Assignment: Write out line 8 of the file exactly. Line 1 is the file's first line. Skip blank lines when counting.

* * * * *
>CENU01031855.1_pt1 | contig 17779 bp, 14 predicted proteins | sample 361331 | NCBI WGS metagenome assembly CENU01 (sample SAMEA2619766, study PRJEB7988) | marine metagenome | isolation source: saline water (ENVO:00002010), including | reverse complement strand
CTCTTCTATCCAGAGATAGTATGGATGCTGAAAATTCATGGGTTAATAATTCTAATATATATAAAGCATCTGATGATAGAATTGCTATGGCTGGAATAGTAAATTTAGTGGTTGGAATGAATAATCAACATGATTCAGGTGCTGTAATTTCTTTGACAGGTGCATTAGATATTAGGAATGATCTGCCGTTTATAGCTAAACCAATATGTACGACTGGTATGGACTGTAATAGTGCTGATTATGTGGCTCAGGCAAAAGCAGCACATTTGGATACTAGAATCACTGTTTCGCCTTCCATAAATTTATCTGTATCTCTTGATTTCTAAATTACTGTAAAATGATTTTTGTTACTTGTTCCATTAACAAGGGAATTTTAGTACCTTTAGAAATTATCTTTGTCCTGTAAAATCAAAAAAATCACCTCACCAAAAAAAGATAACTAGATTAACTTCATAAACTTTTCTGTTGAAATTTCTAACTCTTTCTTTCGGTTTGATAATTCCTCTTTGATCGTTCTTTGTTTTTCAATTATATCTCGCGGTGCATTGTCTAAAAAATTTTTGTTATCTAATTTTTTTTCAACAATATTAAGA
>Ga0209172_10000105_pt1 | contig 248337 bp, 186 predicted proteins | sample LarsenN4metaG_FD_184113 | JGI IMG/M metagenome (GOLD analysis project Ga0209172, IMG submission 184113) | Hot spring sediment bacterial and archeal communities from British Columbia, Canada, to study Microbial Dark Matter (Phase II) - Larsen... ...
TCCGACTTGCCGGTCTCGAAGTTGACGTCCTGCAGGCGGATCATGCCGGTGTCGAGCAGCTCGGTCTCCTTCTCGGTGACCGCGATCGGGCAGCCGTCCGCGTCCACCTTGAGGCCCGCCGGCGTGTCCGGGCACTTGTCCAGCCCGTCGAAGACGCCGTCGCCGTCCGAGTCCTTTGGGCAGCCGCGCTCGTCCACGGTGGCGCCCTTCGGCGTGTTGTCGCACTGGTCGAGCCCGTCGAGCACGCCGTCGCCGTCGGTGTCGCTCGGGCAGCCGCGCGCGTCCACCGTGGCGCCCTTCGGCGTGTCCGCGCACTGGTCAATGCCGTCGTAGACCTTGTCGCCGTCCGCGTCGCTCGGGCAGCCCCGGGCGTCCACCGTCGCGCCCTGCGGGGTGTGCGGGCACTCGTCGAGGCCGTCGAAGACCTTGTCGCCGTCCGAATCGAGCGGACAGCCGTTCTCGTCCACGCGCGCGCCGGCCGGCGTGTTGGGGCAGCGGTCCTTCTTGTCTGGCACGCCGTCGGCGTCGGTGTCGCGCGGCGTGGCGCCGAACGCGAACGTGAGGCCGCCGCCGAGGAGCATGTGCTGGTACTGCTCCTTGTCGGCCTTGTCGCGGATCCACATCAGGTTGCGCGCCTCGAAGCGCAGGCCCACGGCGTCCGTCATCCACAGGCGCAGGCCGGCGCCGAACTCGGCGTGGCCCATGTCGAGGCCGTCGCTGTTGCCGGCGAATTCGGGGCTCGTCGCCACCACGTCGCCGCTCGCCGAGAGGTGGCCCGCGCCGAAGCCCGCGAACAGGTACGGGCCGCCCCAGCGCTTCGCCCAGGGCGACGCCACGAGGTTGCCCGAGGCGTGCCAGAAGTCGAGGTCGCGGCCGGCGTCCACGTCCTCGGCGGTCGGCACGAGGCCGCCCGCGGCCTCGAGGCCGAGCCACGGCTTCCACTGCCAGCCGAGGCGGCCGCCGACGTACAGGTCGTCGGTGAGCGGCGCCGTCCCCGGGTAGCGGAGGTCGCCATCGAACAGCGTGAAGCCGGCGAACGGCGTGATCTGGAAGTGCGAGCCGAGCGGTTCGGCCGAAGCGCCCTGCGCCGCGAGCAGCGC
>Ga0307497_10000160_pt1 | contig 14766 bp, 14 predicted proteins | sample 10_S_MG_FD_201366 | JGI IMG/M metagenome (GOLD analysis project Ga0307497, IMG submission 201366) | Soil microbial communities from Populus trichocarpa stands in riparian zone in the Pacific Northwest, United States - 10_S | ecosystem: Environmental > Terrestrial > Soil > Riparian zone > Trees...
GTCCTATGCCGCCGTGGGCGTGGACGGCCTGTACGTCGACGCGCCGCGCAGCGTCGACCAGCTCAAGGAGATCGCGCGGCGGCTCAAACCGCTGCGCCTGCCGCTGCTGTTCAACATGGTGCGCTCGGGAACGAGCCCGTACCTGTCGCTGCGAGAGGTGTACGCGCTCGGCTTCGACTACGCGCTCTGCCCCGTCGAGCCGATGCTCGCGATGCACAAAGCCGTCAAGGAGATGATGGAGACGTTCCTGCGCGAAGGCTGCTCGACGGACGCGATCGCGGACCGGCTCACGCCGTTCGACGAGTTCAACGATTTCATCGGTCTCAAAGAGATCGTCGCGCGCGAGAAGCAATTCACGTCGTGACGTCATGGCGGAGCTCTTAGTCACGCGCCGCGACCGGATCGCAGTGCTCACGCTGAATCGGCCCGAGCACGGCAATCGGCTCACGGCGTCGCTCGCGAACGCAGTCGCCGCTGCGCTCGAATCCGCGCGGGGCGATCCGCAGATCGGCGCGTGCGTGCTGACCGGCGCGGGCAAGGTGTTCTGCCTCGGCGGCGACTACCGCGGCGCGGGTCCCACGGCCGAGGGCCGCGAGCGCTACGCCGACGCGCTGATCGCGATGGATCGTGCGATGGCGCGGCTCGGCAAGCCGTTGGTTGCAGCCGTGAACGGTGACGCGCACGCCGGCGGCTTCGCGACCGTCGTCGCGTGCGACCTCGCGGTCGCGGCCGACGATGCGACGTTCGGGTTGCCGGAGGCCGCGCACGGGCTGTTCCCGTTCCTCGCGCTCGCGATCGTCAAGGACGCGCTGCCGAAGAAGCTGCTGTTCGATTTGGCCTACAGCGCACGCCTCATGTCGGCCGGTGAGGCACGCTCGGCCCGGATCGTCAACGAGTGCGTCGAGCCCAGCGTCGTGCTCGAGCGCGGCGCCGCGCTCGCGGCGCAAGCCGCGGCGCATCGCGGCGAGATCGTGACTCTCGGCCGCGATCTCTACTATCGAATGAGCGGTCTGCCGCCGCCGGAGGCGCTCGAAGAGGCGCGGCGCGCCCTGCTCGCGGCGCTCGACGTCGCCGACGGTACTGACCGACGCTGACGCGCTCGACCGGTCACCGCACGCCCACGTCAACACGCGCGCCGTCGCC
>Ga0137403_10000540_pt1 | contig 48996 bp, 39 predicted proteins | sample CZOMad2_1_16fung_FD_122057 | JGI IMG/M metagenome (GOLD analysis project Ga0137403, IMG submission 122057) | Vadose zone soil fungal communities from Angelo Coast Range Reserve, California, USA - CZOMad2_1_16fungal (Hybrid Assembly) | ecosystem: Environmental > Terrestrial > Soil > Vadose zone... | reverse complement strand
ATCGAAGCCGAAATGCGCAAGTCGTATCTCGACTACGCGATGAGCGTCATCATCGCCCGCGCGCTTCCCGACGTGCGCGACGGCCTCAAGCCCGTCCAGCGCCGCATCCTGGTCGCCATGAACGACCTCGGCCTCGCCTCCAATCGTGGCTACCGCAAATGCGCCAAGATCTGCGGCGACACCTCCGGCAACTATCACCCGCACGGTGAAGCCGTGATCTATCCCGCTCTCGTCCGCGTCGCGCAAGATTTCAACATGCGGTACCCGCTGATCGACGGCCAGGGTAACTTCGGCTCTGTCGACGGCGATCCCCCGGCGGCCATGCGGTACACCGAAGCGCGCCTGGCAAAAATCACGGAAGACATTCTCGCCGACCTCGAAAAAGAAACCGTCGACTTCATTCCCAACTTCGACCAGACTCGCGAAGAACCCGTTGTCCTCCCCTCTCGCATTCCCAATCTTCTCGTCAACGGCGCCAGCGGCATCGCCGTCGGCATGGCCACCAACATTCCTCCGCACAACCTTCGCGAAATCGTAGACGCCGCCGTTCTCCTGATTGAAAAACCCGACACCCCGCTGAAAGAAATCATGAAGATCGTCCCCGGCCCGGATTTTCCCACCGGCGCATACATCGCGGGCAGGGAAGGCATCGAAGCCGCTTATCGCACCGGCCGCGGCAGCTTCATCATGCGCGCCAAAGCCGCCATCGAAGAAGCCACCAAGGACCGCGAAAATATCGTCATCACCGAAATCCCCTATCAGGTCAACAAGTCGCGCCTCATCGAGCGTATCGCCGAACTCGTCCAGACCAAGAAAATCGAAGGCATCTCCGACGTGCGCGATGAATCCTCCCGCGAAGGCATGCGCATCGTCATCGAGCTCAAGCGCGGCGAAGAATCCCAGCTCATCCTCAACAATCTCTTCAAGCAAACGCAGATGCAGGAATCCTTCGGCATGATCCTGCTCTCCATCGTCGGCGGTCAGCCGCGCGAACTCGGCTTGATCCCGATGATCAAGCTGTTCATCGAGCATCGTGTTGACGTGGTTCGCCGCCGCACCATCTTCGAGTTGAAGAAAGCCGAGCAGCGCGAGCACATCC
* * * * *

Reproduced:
ATCGAAGCCGAAATGCGCAAGTCGTATCTCGACTACGCGATGAGCGTCATCATCGCCCGCGCGCTTCCCGACGTGCGCGACGGCCTCAAGCCCGTCCAGCGCCGCATCCTGGTCGCCATGAACGACCTCGGCCTCGCCTCCAATCGTGGCTACCGCAAATGCGCCAAGATCTGCGGCGACACCTCCGGCAACTATCACCCGCACGGTGAAGCCGTGATCTATCCCGCTCTCGTCCGCGTCGCGCAAGATTTCAACATGCGGTACCCGCTGATCGACGGCCAGGGTAACTTCGGCTCTGTCGACGGCGATCCCCCGGCGGCCATGCGGTACACCGAAGCGCGCCTGGCAAAAATCACGGAAGACATTCTCGCCGACCTCGAAAAAGAAACCGTCGACTTCATTCCCAACTTCGACCAGACTCGCGAAGAACCCGTTGTCCTCCCCTCTCGCATTCCCAATCTTCTCGTCAACGGCGCCAGCGGCATCGCCGTCGGCATGGCCACCAACATTCCTCCGCACAACCTTCGCGAAATCGTAGACGCCGCCGTTCTCCTGATTGAAAAACCCGACACCCCGCTGAAAGAAATCATGAAGATCGTCCCCGGCCCGGATTTTCCCACCGGCGCATACATCGCGGGCAGGGAAGGCATCGAAGCCGCTTATCGCACCGGCCGCGGCAGCTTCATCATGCGCGCCAAAGCCGCCATCGAAGAAGCCACCAAGGACCGCGAAAATATCGTCATCACCGAAATCCCCTATCAGGTCAACAAGTCGCGCCTCATCGAGCGTATCGCCGAACTCGTCCAGACCAAGAAAATCGAAGGCATCTCCGACGTGCGCGATGAATCCTCCCGCGAAGGCATGCGCATCGTCATCGAGCTCAAGCGCGGCGAAGAATCCCAGCTCATCCTCAACAATCTCTTCAAGCAAACGCAGATGCAGGAATCCTTCGGCATGATCCTGCTCTCCATCGTCGGCGGTCAGCCGCGCGAACTCGGCTTGATCCCGATGATCAAGCTGTTCATCGAGCATCGTGTTGACGTGGTTCGCCGCCGCACCATCTTCGAGTTGAAGAAAGCCGAGCAGCGCGAGCACATCC